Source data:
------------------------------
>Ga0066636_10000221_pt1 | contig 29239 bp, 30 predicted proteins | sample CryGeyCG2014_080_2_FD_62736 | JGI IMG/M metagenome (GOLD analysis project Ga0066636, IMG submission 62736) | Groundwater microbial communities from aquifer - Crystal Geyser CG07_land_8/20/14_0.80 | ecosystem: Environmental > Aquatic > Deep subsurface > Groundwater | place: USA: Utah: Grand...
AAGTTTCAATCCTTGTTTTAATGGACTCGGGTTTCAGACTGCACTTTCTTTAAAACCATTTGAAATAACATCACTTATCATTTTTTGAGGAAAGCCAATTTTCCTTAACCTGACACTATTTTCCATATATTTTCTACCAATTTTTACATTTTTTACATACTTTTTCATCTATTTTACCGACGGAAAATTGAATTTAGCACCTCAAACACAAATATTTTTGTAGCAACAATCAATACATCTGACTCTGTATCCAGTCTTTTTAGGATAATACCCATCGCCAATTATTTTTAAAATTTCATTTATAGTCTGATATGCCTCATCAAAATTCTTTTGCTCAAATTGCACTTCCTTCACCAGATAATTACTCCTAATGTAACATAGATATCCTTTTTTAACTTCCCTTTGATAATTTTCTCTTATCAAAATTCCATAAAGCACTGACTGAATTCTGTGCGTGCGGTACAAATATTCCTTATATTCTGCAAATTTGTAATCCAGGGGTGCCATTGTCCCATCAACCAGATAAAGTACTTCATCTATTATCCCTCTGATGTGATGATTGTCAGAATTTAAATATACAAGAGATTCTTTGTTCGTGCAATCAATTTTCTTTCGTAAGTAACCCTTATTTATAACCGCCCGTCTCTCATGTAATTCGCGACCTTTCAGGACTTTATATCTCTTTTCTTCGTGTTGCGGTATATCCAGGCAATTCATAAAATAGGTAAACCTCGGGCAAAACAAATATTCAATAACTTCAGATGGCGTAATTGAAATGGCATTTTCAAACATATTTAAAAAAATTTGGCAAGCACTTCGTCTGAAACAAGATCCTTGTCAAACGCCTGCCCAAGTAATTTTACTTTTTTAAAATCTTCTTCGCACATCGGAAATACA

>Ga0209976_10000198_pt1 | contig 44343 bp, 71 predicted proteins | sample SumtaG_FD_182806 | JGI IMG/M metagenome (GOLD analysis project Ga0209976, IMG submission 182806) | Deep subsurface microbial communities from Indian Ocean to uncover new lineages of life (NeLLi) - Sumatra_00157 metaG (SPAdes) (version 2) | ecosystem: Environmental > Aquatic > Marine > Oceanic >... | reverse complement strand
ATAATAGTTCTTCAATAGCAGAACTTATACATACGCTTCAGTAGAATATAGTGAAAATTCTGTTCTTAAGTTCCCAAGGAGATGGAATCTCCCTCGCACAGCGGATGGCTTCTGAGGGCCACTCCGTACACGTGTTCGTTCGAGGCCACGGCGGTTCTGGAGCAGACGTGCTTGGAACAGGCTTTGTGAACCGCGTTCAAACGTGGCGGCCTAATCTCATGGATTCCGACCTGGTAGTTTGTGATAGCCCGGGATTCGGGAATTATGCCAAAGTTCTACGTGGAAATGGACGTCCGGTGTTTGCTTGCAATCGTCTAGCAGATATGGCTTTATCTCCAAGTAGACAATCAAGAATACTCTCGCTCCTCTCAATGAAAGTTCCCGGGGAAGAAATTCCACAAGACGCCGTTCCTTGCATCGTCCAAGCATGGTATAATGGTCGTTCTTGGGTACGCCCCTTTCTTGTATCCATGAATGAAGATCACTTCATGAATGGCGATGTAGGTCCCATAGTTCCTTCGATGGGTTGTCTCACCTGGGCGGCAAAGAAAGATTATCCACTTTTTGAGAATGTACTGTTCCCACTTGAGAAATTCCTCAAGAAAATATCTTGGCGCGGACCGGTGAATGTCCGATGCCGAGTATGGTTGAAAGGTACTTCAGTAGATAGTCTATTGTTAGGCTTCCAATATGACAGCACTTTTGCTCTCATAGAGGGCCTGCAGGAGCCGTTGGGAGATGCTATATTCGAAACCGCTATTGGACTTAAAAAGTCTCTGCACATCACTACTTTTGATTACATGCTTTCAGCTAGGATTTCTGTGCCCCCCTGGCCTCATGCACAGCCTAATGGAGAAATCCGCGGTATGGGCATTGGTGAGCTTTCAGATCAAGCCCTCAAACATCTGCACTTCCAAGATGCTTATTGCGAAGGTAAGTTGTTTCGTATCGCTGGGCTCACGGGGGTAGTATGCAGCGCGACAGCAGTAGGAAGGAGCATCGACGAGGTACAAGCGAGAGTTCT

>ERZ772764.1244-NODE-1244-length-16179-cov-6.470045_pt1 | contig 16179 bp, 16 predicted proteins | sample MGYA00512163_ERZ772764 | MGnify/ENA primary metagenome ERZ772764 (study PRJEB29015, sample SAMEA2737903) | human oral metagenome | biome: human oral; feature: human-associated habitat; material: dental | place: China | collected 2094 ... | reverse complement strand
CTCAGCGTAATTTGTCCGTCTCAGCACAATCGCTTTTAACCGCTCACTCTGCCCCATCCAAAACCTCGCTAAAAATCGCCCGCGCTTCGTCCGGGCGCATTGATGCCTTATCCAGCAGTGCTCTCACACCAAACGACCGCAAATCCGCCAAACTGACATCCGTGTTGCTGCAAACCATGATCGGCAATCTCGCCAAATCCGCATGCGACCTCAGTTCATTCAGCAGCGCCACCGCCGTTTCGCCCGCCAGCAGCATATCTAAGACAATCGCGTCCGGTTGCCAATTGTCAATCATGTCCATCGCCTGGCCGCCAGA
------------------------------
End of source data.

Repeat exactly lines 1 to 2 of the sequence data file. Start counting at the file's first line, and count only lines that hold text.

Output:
>Ga0066636_10000221_pt1 | contig 29239 bp, 30 predicted proteins | sample CryGeyCG2014_080_2_FD_62736 | JGI IMG/M metagenome (GOLD analysis project Ga0066636, IMG submission 62736) | Groundwater microbial communities from aquifer - Crystal Geyser CG07_land_8/20/14_0.80 | ecosystem: Environmental > Aquatic > Deep subsurface > Groundwater | place: USA: Utah: Grand...
AAGTTTCAATCCTTGTTTTAATGGACTCGGGTTTCAGACTGCACTTTCTTTAAAACCATTTGAAATAACATCACTTATCATTTTTTGAGGAAAGCCAATTTTCCTTAACCTGACACTATTTTCCATATATTTTCTACCAATTTTTACATTTTTTACATACTTTTTCATCTATTTTACCGACGGAAAATTGAATTTAGCACCTCAAACACAAATATTTTTGTAGCAACAATCAATACATCTGACTCTGTATCCAGTCTTTTTAGGATAATACCCATCGCCAATTATTTTTAAAATTTCATTTATAGTCTGATATGCCTCATCAAAATTCTTTTGCTCAAATTGCACTTCCTTCACCAGATAATTACTCCTAATGTAACATAGATATCCTTTTTTAACTTCCCTTTGATAATTTTCTCTTATCAAAATTCCATAAAGCACTGACTGAATTCTGTGCGTGCGGTACAAATATTCCTTATATTCTGCAAATTTGTAATCCAGGGGTGCCATTGTCCCATCAACCAGATAAAGTACTTCATCTATTATCCCTCTGATGTGATGATTGTCAGAATTTAAATATACAAGAGATTCTTTGTTCGTGCAATCAATTTTCTTTCGTAAGTAACCCTTATTTATAACCGCCCGTCTCTCATGTAATTCGCGACCTTTCAGGACTTTATATCTCTTTTCTTCGTGTTGCGGTATATCCAGGCAATTCATAAAATAGGTAAACCTCGGGCAAAACAAATATTCAATAACTTCAGATGGCGTAATTGAAATGGCATTTTCAAACATATTTAAAAAAATTTGGCAAGCACTTCGTCTGAAACAAGATCCTTGTCAAACGCCTGCCCAAGTAATTTTACTTTTTTAAAATCTTCTTCGCACATCGGAAATACA